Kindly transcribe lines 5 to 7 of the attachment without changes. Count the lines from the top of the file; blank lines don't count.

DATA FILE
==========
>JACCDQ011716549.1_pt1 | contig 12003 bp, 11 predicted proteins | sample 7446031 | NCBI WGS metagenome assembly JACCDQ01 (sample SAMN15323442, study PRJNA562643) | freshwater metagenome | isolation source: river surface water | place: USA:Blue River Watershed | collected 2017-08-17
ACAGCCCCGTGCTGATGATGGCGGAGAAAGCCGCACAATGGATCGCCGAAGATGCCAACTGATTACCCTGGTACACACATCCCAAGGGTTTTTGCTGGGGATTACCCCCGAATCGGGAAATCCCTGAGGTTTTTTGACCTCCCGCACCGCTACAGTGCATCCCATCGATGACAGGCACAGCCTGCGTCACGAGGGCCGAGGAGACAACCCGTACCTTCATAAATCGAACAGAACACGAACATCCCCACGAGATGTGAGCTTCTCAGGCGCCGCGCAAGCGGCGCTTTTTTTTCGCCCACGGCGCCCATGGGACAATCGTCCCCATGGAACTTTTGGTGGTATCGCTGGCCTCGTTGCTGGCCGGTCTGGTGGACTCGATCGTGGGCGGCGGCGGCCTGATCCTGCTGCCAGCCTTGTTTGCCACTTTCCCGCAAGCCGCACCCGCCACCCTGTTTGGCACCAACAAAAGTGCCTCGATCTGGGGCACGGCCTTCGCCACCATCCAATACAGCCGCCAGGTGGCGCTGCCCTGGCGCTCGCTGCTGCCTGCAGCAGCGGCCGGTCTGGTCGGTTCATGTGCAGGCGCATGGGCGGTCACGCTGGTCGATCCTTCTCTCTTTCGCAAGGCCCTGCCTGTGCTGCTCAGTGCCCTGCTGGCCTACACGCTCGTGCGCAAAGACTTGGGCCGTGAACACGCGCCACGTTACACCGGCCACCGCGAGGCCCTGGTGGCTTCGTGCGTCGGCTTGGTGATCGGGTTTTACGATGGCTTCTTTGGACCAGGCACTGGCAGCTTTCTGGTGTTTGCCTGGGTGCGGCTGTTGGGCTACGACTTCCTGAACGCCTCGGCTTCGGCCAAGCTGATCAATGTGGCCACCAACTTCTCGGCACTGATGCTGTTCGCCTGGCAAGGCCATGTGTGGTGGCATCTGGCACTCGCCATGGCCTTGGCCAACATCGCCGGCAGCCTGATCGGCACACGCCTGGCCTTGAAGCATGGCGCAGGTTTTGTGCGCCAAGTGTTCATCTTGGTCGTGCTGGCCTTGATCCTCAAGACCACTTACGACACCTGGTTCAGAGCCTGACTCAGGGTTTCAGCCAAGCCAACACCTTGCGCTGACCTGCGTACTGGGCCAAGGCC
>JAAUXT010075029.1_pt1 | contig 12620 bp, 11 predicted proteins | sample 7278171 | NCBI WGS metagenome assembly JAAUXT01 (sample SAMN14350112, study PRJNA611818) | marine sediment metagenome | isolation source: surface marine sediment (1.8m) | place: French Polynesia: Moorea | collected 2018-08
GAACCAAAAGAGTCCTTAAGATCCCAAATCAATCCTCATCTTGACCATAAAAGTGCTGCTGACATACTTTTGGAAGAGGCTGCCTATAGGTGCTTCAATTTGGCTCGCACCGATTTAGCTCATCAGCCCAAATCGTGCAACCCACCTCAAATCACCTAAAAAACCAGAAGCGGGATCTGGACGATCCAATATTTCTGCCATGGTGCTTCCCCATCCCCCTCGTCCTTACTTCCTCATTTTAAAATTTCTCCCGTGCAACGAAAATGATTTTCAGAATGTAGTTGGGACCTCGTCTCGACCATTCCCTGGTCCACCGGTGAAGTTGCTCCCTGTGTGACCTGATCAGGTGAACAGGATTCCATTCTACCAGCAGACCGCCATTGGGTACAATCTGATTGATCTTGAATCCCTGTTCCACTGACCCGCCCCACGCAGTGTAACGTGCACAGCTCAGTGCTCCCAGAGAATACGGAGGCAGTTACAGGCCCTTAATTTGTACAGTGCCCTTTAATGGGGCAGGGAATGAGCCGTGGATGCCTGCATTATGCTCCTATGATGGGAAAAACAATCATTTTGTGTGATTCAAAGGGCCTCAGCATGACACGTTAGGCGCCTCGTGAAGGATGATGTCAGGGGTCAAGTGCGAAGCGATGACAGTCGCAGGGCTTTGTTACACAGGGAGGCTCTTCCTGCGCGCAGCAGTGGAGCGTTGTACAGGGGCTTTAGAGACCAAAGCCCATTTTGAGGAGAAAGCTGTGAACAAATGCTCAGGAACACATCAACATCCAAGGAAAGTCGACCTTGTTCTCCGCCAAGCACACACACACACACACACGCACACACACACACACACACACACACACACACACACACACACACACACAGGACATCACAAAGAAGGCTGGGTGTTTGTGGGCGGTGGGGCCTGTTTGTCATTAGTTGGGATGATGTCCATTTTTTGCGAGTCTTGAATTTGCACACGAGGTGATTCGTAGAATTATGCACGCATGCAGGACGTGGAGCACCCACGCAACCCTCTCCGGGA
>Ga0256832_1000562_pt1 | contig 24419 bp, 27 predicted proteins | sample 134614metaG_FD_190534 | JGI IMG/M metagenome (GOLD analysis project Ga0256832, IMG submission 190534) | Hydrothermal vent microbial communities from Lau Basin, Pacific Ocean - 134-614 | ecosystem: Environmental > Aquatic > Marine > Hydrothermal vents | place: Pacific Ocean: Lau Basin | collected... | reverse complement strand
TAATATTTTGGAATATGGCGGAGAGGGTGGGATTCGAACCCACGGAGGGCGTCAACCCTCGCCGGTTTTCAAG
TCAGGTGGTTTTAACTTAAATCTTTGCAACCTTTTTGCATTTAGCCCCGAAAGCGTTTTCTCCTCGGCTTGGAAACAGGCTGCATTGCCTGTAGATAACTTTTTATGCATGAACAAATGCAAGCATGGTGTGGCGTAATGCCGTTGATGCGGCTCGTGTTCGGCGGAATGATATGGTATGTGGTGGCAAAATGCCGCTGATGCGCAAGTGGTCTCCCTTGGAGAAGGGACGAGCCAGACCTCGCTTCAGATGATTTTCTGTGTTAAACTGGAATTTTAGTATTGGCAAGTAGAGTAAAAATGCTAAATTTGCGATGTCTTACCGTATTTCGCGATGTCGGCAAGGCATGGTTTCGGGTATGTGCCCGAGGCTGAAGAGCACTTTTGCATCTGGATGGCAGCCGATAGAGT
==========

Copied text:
>Ga0256832_1000562_pt1 | contig 24419 bp, 27 predicted proteins | sample 134614metaG_FD_190534 | JGI IMG/M metagenome (GOLD analysis project Ga0256832, IMG submission 190534) | Hydrothermal vent microbial communities from Lau Basin, Pacific Ocean - 134-614 | ecosystem: Environmental > Aquatic > Marine > Hydrothermal vents | place: Pacific Ocean: Lau Basin | collected... | reverse complement strand
TAATATTTTGGAATATGGCGGAGAGGGTGGGATTCGAACCCACGGAGGGCGTCAACCCTCGCCGGTTTTCAAG
TCAGGTGGTTTTAACTTAAATCTTTGCAACCTTTTTGCATTTAGCCCCGAAAGCGTTTTCTCCTCGGCTTGGAAACAGGCTGCATTGCCTGTAGATAACTTTTTATGCATGAACAAATGCAAGCATGGTGTGGCGTAATGCCGTTGATGCGGCTCGTGTTCGGCGGAATGATATGGTATGTGGTGGCAAAATGCCGCTGATGCGCAAGTGGTCTCCCTTGGAGAAGGGACGAGCCAGACCTCGCTTCAGATGATTTTCTGTGTTAAACTGGAATTTTAGTATTGGCAAGTAGAGTAAAAATGCTAAATTTGCGATGTCTTACCGTATTTCGCGATGTCGGCAAGGCATGGTTTCGGGTATGTGCCCGAGGCTGAAGAGCACTTTTGCATCTGGATGGCAGCCGATAGAGT